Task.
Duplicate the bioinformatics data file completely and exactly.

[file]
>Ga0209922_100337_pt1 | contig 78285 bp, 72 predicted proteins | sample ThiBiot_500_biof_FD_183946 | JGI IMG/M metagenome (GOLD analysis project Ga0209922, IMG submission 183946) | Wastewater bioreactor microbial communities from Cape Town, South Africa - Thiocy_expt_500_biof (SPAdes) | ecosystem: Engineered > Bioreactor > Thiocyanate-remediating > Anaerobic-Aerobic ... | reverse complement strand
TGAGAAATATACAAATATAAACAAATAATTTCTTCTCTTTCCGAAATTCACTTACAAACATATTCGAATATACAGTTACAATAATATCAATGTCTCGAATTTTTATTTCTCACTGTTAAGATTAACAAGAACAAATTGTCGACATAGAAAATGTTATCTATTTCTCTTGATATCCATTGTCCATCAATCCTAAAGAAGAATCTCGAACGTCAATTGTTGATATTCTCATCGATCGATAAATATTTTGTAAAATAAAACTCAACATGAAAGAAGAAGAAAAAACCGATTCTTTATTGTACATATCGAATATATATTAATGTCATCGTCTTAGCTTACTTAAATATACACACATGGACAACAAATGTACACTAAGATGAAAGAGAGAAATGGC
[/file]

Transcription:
>Ga0209922_100337_pt1 | contig 78285 bp, 72 predicted proteins | sample ThiBiot_500_biof_FD_183946 | JGI IMG/M metagenome (GOLD analysis project Ga0209922, IMG submission 183946) | Wastewater bioreactor microbial communities from Cape Town, South Africa - Thiocy_expt_500_biof (SPAdes) | ecosystem: Engineered > Bioreactor > Thiocyanate-remediating > Anaerobic-Aerobic ... | reverse complement strand
TGAGAAATATACAAATATAAACAAATAATTTCTTCTCTTTCCGAAATTCACTTACAAACATATTCGAATATACAGTTACAATAATATCAATGTCTCGAATTTTTATTTCTCACTGTTAAGATTAACAAGAACAAATTGTCGACATAGAAAATGTTATCTATTTCTCTTGATATCCATTGTCCATCAATCCTAAAGAAGAATCTCGAACGTCAATTGTTGATATTCTCATCGATCGATAAATATTTTGTAAAATAAAACTCAACATGAAAGAAGAAGAAAAAACCGATTCTTTATTGTACATATCGAATATATATTAATGTCATCGTCTTAGCTTACTTAAATATACACACATGGACAACAAATGTACACTAAGATGAAAGAGAGAAATGGC